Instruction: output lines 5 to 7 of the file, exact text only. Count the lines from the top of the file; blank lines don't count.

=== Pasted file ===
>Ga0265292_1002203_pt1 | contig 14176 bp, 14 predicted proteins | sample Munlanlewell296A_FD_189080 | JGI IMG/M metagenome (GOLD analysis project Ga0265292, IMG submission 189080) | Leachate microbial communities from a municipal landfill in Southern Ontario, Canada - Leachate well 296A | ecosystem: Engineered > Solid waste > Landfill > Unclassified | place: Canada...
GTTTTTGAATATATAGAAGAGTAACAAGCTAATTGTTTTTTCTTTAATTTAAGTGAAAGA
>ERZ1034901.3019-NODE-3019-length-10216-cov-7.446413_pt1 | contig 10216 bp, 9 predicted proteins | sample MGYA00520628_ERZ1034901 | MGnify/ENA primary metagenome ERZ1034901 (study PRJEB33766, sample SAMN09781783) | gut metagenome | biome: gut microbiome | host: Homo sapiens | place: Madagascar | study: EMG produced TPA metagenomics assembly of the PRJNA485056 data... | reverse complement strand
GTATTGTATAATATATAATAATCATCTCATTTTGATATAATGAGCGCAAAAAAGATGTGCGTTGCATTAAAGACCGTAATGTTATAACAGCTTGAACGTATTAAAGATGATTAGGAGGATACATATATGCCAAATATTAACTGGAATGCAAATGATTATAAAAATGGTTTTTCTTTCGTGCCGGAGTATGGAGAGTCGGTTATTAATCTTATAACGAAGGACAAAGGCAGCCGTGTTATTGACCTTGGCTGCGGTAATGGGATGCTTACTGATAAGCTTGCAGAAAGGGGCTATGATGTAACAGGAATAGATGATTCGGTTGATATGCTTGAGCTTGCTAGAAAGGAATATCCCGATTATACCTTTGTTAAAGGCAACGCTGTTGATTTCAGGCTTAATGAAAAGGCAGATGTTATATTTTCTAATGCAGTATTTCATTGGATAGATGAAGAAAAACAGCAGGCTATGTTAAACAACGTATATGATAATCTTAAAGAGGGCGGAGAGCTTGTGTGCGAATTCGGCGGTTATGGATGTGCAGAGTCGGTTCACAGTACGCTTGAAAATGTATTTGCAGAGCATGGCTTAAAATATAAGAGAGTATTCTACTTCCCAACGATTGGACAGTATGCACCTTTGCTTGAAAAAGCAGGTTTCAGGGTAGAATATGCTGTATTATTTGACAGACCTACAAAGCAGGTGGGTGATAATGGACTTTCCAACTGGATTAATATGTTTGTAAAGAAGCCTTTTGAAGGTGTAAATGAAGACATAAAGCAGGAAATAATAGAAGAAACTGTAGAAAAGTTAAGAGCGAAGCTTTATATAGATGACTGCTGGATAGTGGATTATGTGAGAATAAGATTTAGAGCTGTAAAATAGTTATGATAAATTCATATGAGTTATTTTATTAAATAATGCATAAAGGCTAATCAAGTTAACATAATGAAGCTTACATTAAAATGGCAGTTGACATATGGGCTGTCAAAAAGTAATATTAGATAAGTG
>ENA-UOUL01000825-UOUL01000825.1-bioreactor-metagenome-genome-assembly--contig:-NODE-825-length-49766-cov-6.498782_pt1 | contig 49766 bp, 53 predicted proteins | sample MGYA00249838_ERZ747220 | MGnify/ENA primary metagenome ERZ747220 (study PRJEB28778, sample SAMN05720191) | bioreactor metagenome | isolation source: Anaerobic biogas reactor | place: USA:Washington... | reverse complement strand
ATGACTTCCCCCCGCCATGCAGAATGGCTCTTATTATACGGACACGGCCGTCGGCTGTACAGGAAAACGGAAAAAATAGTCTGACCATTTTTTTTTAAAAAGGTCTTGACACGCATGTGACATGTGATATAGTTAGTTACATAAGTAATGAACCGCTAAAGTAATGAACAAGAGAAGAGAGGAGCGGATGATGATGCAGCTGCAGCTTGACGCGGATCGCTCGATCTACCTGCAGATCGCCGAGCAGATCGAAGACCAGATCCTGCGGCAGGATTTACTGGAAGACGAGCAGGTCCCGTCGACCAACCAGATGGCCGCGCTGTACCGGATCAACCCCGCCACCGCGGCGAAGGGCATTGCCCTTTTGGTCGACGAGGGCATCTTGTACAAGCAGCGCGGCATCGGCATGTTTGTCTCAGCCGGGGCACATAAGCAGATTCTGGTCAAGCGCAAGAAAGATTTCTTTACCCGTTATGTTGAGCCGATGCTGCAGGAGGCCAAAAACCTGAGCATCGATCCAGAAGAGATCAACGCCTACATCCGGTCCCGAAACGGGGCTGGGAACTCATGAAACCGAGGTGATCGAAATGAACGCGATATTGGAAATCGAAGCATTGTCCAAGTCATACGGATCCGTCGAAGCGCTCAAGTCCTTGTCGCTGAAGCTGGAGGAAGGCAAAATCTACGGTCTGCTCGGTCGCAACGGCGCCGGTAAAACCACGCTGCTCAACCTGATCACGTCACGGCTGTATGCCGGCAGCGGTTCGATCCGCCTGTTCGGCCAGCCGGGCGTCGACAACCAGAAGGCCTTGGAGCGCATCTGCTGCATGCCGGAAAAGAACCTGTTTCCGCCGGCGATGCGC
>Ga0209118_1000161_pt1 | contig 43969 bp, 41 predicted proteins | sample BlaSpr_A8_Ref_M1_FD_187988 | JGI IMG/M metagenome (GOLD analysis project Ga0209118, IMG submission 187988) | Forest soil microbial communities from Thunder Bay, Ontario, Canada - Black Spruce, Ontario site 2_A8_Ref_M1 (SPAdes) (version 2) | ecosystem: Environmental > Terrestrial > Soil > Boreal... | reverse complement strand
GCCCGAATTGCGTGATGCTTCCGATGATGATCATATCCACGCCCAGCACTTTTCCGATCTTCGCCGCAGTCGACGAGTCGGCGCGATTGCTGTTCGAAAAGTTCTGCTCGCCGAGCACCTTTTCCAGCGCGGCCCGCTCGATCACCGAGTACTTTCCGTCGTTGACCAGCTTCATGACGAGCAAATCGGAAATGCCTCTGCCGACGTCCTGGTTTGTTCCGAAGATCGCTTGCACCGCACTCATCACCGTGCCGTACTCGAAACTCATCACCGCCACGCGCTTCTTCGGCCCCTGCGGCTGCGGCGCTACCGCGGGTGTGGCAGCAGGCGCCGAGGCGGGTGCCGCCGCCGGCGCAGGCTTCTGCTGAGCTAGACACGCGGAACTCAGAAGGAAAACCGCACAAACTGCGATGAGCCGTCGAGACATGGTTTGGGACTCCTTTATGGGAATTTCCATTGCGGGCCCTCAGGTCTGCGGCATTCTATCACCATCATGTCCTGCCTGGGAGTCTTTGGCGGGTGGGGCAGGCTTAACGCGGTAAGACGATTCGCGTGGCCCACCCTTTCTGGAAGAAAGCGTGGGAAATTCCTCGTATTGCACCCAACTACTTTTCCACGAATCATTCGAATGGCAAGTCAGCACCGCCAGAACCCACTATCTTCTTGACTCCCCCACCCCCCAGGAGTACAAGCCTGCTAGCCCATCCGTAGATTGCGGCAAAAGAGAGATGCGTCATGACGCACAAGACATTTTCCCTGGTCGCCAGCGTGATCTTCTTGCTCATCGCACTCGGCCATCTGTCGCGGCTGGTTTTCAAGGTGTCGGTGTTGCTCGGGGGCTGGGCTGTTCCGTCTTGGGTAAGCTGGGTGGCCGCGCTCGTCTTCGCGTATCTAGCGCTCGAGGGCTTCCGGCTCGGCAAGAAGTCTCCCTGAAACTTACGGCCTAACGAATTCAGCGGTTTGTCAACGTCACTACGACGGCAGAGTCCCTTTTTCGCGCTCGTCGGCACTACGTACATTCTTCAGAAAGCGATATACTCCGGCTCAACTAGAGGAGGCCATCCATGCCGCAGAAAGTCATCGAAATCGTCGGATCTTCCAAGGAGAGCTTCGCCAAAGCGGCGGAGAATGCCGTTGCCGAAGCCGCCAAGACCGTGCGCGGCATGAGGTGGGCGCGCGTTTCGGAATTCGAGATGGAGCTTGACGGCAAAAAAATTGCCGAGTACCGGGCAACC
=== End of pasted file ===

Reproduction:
>ENA-UOUL01000825-UOUL01000825.1-bioreactor-metagenome-genome-assembly--contig:-NODE-825-length-49766-cov-6.498782_pt1 | contig 49766 bp, 53 predicted proteins | sample MGYA00249838_ERZ747220 | MGnify/ENA primary metagenome ERZ747220 (study PRJEB28778, sample SAMN05720191) | bioreactor metagenome | isolation source: Anaerobic biogas reactor | place: USA:Washington... | reverse complement strand
ATGACTTCCCCCCGCCATGCAGAATGGCTCTTATTATACGGACACGGCCGTCGGCTGTACAGGAAAACGGAAAAAATAGTCTGACCATTTTTTTTTAAAAAGGTCTTGACACGCATGTGACATGTGATATAGTTAGTTACATAAGTAATGAACCGCTAAAGTAATGAACAAGAGAAGAGAGGAGCGGATGATGATGCAGCTGCAGCTTGACGCGGATCGCTCGATCTACCTGCAGATCGCCGAGCAGATCGAAGACCAGATCCTGCGGCAGGATTTACTGGAAGACGAGCAGGTCCCGTCGACCAACCAGATGGCCGCGCTGTACCGGATCAACCCCGCCACCGCGGCGAAGGGCATTGCCCTTTTGGTCGACGAGGGCATCTTGTACAAGCAGCGCGGCATCGGCATGTTTGTCTCAGCCGGGGCACATAAGCAGATTCTGGTCAAGCGCAAGAAAGATTTCTTTACCCGTTATGTTGAGCCGATGCTGCAGGAGGCCAAAAACCTGAGCATCGATCCAGAAGAGATCAACGCCTACATCCGGTCCCGAAACGGGGCTGGGAACTCATGAAACCGAGGTGATCGAAATGAACGCGATATTGGAAATCGAAGCATTGTCCAAGTCATACGGATCCGTCGAAGCGCTCAAGTCCTTGTCGCTGAAGCTGGAGGAAGGCAAAATCTACGGTCTGCTCGGTCGCAACGGCGCCGGTAAAACCACGCTGCTCAACCTGATCACGTCACGGCTGTATGCCGGCAGCGGTTCGATCCGCCTGTTCGGCCAGCCGGGCGTCGACAACCAGAAGGCCTTGGAGCGCATCTGCTGCATGCCGGAAAAGAACCTGTTTCCGCCGGCGATGCGC
>Ga0209118_1000161_pt1 | contig 43969 bp, 41 predicted proteins | sample BlaSpr_A8_Ref_M1_FD_187988 | JGI IMG/M metagenome (GOLD analysis project Ga0209118, IMG submission 187988) | Forest soil microbial communities from Thunder Bay, Ontario, Canada - Black Spruce, Ontario site 2_A8_Ref_M1 (SPAdes) (version 2) | ecosystem: Environmental > Terrestrial > Soil > Boreal... | reverse complement strand